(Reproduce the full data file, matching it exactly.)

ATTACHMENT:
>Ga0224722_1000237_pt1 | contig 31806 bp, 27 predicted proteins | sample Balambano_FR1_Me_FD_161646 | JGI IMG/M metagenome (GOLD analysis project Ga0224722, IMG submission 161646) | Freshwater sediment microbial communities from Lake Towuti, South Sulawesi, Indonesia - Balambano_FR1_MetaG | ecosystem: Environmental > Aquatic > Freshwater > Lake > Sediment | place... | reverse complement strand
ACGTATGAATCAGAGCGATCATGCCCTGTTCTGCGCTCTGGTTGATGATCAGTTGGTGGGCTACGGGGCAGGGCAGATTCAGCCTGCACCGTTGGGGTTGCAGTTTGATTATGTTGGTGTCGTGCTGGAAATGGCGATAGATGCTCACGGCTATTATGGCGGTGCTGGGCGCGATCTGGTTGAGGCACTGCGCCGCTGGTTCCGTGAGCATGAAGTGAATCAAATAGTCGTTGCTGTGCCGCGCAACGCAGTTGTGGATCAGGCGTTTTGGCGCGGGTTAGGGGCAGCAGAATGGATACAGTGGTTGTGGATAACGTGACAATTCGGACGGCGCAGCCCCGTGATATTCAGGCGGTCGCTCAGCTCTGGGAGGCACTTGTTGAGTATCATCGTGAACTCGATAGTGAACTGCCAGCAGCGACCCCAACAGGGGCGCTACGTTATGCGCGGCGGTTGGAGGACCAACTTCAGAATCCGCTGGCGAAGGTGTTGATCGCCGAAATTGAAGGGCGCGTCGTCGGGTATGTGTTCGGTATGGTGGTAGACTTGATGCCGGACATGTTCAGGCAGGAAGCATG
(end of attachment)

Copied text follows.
>Ga0224722_1000237_pt1 | contig 31806 bp, 27 predicted proteins | sample Balambano_FR1_Me_FD_161646 | JGI IMG/M metagenome (GOLD analysis project Ga0224722, IMG submission 161646) | Freshwater sediment microbial communities from Lake Towuti, South Sulawesi, Indonesia - Balambano_FR1_MetaG | ecosystem: Environmental > Aquatic > Freshwater > Lake > Sediment | place... | reverse complement strand
ACGTATGAATCAGAGCGATCATGCCCTGTTCTGCGCTCTGGTTGATGATCAGTTGGTGGGCTACGGGGCAGGGCAGATTCAGCCTGCACCGTTGGGGTTGCAGTTTGATTATGTTGGTGTCGTGCTGGAAATGGCGATAGATGCTCACGGCTATTATGGCGGTGCTGGGCGCGATCTGGTTGAGGCACTGCGCCGCTGGTTCCGTGAGCATGAAGTGAATCAAATAGTCGTTGCTGTGCCGCGCAACGCAGTTGTGGATCAGGCGTTTTGGCGCGGGTTAGGGGCAGCAGAATGGATACAGTGGTTGTGGATAACGTGACAATTCGGACGGCGCAGCCCCGTGATATTCAGGCGGTCGCTCAGCTCTGGGAGGCACTTGTTGAGTATCATCGTGAACTCGATAGTGAACTGCCAGCAGCGACCCCAACAGGGGCGCTACGTTATGCGCGGCGGTTGGAGGACCAACTTCAGAATCCGCTGGCGAAGGTGTTGATCGCCGAAATTGAAGGGCGCGTCGTCGGGTATGTGTTCGGTATGGTGGTAGACTTGATGCCGGACATGTTCAGGCAGGAAGCATG